Have you ever listened to an amazing vocalist, witnessed exceptional leadership or watched an Olympian win the gold by just a fraction of a second? I have, and those experiences inspired me deeply.
On a recent drive with my best friend, Mali, a song came on the radio that I’d heard a few times and loved. Mali told me the song was “Fifteen” by Taylor Swift. When I asked if Taylor Swift, was, in fact, fifteen years old, Mali said, “No, she’s nineteen, but she was discovered at fifteen.”
I stared off into the distance for a while. As the trees zipped past us, I silently contemplated the notion of being “discovered.” As I said, a great performance usually inspires me. This time, however, it made me feel like I’d missed the boat. At fifteen, I didn’t know I was a writer and couldn’t have told you what a keynote speech was. But I figured out my talent years ago, so why hasn’t anyone discovered me yet?
I needed feedback. “Mali, I’m talented, right?” I asked. “Why haven’t I been discovered yet?”
“Of course you’re talented,” she said. Then she got quiet again.
Well, that was helpful, I thought, but I understood she was giving me time to think through this internal challenge. I began contemplating what it means to get “discovered.” In Taylor Swift’s case, it meant the right people saw her perform, identified her talent and helped her gain exposure. But how did she become so talented that others wanted to watch her perform? I imagine she spent many hours over the years (over her childhood, really) writing songs, singing and performing in front of others. It took time and hard work. But the sacrifice was worth it to her.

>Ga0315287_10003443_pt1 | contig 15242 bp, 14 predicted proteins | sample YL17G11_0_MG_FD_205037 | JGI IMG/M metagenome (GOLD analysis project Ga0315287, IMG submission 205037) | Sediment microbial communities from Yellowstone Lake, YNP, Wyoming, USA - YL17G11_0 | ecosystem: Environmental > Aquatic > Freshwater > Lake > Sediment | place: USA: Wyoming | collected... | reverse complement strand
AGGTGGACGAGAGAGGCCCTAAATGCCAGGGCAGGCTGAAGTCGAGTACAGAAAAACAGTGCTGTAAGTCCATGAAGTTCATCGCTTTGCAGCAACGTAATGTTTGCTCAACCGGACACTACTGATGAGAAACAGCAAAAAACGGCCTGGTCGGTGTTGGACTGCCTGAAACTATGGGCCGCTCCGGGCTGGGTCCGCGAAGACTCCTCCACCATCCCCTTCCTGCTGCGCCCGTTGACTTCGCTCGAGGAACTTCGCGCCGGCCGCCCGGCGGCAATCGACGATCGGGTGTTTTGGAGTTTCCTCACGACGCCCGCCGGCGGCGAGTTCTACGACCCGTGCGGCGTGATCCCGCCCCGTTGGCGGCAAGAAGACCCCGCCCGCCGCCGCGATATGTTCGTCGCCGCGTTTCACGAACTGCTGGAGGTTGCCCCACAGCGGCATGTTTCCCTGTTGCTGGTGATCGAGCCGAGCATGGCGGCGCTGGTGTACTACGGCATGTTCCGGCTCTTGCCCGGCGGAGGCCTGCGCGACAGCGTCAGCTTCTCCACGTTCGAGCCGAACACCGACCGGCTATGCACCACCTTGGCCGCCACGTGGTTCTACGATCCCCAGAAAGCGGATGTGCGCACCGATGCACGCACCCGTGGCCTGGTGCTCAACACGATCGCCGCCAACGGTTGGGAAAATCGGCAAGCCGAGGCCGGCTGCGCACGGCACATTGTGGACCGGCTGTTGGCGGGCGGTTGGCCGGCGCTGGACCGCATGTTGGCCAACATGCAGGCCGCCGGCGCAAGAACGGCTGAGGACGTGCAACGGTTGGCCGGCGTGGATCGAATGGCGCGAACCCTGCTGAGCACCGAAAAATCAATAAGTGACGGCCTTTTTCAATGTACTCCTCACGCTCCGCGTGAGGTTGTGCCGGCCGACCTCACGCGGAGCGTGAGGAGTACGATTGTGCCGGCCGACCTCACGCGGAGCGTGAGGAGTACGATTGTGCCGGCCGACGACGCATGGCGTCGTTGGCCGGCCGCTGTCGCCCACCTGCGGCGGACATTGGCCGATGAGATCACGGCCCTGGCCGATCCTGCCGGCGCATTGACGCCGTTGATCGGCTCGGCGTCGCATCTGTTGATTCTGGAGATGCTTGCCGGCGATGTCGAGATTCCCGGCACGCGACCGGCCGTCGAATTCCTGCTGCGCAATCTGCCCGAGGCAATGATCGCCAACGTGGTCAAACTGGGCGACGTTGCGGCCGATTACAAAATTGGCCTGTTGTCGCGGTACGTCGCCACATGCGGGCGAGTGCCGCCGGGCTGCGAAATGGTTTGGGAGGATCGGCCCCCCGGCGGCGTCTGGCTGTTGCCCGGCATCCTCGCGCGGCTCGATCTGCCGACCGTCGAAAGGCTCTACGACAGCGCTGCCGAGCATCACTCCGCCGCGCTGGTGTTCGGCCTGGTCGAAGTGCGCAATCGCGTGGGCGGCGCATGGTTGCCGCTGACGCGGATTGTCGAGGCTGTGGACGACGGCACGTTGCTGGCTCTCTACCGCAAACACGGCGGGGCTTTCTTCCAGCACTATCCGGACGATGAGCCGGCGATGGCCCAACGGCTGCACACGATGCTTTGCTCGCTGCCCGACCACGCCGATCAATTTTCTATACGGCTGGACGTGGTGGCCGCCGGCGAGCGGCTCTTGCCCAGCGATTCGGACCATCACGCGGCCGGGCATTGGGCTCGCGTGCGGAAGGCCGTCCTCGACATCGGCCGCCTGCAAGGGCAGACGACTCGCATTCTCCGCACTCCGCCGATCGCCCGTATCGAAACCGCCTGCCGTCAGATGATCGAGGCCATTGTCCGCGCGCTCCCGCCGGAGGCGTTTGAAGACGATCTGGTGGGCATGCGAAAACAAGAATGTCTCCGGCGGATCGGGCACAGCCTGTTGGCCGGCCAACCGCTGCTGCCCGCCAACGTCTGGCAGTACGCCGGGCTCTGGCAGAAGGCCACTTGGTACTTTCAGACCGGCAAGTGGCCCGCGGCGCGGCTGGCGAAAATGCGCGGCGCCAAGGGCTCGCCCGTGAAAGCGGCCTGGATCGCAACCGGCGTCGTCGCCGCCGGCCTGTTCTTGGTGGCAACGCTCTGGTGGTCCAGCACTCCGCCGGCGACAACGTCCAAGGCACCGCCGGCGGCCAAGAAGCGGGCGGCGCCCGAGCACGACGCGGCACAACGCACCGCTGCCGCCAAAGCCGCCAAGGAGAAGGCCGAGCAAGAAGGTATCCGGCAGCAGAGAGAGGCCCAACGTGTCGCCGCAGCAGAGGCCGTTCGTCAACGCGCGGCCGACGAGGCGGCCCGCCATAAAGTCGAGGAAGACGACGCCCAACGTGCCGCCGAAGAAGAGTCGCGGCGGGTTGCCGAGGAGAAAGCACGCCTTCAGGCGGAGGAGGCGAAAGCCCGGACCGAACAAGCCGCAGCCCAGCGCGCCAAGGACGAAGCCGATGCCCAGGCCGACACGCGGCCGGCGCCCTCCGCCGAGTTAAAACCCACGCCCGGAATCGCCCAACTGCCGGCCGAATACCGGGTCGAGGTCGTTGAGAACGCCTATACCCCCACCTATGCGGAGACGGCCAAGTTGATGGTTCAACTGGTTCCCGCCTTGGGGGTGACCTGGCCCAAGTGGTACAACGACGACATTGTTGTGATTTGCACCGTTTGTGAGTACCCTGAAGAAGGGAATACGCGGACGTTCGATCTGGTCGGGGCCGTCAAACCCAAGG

On the other hand, there I was – an adult who dreamed of becoming an award-winning keynote speaker. Yet, I had not put that kind of dedication into honing my skills. I’ve successfully facilitated plenty of panels and workshops, and my off-the-cuff style works well in that arena, but keynote speaking is a different beast. However, at the time, I found it repulsive to watch myself on video, had not written out a single speech and rarely practiced. I thought if I just showed up, spoke and was really enthusiastic, they would like it. But I wasn’t getting a ton of repeat business – or any business, for that matter. It suddenly occurred to me that to become the very best – so good, in fact, that one gets “discovered” – requires a tremendous amount of practice. It’s hard work strengthening and honing raw talent into something polished and extraordinary, something that stands out and attracts opportunities to show case it.
I’ve been a best-selling writer for years. I can hit delete, copy and paste, and stop to think as long as I want before I move on to the next paragraph. I can come back to it later and revise, then send it to my editor(s). I can work on it until it’s ready. Speaking, on the other hand, means performing. I can’t revise once the words come out; I get one shot. That means I need to be prepared.
I made a pact with myself – to step up, be vulnerable and go back to the basics. I am learning how to write a speech, thinking through what I will say, which is far more difficult (and impactful) than speaking off the cuff. I record and watch myself speak and, most challenging of all, I joined Toastmasters, where I can practice and get feedback. I am dedicating the necessary hours, focus and passion to my craft. And one day, I’ll discover myself. Once that happens, the rest will take care of itself.
What’s your dream? What do you love to do and could drastically improve on if you would just give it your full attention? Rather than waiting for someone to discover your greatness, why not discover your talents and hone your skills? Set some goals and locate some stepping stones to get you there. I’m eager to learn how it goes for you!
Misti Burmeister, best-selling author of From Boomers to Bloggers: Success Strategies Across Generations